For those of you who won’t bother to catch up first with those two links, and in the interest of full disclosure, I will repeat the opening act of this event:
On October 10th, Asus USA sent out a tweet for a competition to score an invite to their unveiling of Windows 8 devices in New York City.
This is the tweet I sent in reply:
Do you know what happened several days later?
Yep, Asus took up my challenge!
So Asus had to be damn confident that what they were introducing wasn’t shit.
This multi-part report documents the devices I got to try, why I tried them, what they did in response, and my first encounters with Windows 8.
I need to note the following:
1) Anyone who has followed me on Twitter or read any of my blogs understands that my interest is in the buying public, not making some corporation look good (no matter how much I might like their products — hello, Apple). Spending money is a serious thing and most people want the best they can get for their money. Most people do not cycle through devices quickly — as those involved in tech can afford to do.
2) I don’t think write-ups of a device’s features are of any use if no one has any idea of how they perform real tasks.
3) This was my first real-life encounter with Windows 8. I had seen a few very brief videos in the past, so I knew in advance about swiping from the right, the left, and the bottom (I’ve since learned you can swipe from the top in some instances, but I didn’t know this at the time). That is probably a lot more than most of the general public understands, so keep that in mind as a possible bias. Also keep in mind that I’ve long gotten over the fear of “breaking something” when it comes to using software, so the hesitation the average customer might have doesn’t apply to me. In fact, I sometimes enjoy crashing devices in fondles. Because I can. Otherwise, I’d never tried Windows 8 at all.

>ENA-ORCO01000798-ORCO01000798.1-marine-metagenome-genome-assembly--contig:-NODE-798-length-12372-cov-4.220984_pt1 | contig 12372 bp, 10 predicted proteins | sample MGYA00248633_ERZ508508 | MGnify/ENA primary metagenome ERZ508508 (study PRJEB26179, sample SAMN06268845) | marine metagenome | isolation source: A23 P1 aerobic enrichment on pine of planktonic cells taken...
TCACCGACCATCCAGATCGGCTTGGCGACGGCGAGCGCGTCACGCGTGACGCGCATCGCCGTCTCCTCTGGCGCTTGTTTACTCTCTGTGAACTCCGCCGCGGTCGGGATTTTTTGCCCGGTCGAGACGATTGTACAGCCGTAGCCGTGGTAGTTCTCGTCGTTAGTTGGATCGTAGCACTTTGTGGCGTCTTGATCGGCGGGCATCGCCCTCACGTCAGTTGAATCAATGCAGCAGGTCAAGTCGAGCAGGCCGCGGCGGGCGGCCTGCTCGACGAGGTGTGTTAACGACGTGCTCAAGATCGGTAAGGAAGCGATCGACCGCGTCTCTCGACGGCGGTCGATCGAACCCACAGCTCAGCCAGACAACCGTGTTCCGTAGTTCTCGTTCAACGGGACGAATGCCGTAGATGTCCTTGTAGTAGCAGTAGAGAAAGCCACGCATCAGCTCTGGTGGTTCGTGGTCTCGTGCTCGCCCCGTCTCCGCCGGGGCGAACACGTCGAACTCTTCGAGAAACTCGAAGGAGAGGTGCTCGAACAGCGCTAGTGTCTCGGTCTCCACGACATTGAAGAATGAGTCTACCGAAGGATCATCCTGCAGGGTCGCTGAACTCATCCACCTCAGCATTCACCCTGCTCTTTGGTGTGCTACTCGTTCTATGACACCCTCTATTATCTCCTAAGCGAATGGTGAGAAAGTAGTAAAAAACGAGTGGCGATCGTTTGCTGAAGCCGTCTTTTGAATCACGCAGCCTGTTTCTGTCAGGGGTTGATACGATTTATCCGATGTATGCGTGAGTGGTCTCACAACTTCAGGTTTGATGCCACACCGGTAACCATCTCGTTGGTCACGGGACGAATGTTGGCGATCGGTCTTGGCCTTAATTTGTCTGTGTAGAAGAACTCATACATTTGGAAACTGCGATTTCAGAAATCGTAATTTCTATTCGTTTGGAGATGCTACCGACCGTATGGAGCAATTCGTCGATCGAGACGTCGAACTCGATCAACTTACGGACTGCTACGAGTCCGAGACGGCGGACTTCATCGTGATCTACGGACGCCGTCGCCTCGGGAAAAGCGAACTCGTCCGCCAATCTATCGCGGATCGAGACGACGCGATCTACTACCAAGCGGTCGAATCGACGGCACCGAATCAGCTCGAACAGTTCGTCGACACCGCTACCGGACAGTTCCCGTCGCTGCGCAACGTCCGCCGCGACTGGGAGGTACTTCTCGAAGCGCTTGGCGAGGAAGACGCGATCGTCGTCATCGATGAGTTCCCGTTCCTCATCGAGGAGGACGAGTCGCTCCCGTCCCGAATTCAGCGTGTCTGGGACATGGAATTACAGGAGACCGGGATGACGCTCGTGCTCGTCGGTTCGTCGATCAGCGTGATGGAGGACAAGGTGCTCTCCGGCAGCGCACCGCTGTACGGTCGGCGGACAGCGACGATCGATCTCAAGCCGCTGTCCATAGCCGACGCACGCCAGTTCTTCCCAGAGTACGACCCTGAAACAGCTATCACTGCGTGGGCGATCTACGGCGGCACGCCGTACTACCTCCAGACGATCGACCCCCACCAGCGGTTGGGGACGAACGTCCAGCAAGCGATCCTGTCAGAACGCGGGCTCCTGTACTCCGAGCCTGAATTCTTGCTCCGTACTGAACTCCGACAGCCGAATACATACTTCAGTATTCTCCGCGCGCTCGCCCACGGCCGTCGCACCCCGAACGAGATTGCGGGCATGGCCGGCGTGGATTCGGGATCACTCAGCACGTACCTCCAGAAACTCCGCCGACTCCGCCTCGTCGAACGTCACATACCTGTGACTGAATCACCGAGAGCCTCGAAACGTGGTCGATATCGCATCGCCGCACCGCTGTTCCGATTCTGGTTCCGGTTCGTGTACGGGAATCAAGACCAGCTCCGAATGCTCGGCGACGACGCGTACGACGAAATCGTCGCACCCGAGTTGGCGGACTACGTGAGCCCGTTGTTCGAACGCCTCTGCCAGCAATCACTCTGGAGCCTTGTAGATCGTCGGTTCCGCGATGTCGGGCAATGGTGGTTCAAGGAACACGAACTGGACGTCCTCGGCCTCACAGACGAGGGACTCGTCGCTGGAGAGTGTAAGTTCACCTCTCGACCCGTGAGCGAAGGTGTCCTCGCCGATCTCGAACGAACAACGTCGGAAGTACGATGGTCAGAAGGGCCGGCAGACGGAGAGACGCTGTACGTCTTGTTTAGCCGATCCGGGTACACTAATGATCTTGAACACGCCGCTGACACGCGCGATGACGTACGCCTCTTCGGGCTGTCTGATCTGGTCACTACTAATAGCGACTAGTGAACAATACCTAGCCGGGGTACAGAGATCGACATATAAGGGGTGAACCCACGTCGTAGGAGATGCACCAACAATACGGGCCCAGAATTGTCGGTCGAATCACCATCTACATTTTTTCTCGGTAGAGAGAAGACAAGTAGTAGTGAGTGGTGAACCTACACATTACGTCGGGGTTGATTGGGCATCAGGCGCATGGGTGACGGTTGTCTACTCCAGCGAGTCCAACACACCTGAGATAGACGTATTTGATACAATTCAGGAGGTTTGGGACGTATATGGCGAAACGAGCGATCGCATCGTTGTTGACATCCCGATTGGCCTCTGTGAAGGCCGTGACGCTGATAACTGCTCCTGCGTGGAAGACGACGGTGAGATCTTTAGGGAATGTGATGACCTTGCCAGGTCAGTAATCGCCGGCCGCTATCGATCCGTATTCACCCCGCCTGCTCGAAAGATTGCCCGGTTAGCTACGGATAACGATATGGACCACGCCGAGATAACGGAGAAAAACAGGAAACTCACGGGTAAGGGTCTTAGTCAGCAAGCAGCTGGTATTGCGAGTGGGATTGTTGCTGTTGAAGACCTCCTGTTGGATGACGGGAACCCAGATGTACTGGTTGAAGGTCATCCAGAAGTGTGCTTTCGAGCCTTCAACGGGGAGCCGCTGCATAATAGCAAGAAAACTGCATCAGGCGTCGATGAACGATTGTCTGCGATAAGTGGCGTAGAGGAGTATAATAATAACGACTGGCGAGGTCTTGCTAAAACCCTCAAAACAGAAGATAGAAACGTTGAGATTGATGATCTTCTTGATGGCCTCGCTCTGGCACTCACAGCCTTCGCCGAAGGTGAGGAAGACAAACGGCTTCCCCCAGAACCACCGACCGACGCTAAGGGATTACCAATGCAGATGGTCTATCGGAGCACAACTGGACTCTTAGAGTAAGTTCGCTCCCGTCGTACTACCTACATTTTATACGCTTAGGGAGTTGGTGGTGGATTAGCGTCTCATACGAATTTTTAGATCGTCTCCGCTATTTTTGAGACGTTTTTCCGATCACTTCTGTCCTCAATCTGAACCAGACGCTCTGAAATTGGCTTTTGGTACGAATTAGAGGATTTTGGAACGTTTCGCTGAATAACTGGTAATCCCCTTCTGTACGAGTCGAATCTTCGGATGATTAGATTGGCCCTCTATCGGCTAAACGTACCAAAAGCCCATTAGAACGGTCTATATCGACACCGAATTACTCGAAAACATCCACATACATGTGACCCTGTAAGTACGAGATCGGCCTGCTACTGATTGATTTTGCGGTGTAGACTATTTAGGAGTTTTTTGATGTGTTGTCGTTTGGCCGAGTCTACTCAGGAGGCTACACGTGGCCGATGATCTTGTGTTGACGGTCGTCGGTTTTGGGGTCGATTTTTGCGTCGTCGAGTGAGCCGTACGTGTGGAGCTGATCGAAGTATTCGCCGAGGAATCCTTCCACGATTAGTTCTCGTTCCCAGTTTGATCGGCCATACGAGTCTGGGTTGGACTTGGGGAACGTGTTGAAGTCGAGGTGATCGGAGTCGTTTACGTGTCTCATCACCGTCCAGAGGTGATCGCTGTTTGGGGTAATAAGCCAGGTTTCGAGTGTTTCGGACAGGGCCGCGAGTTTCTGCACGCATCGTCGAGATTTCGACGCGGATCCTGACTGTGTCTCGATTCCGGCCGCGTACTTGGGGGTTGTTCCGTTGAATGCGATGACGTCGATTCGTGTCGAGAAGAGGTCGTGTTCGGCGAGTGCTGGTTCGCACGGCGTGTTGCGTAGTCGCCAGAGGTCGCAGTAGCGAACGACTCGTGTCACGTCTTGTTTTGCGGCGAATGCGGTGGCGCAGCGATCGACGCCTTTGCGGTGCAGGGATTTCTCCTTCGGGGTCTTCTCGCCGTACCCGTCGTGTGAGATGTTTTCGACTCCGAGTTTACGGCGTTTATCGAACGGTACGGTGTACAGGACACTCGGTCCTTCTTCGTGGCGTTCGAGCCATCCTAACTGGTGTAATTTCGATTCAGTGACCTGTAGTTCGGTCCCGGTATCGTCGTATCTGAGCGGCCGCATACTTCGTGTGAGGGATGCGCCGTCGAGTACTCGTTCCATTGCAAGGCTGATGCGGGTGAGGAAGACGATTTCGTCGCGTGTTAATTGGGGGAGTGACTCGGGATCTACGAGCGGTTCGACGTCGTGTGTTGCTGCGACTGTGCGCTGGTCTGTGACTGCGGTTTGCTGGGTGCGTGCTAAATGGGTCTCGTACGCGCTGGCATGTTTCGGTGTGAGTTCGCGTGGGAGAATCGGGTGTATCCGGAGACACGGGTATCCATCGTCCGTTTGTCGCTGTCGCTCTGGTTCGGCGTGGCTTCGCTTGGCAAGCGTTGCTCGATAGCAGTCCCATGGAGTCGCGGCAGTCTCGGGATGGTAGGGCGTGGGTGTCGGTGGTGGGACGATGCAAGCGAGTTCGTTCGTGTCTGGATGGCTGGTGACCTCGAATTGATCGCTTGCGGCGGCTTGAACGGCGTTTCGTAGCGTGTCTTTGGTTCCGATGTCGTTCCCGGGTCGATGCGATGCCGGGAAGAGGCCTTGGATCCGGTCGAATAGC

This is the Asus Taichi dual-screen ultrabook:
It’s the world’s first dual-screen ultrabook, with a second screen on what would traditionally be a blank cover:
Each screen is 11.6″ 1920 x 1080 pixels, with only the top, outside, screen featuring touch.
The keyboard is backlit:
And this features an Asus-customized Windows 8 home screen, note the rounded rectangles:
In the upper right corner are the screen mode options:
It’s possible to have someone watching something on the outside screen while you do something else on the inside screen.
I did not try this device at all. One, I didn’t think at the time that I would be interested in it. Second, I was worried that having a screen on the outside would make it more prone to scratching while being transported.
It was only when I got home and reviewed my photos that I saw this: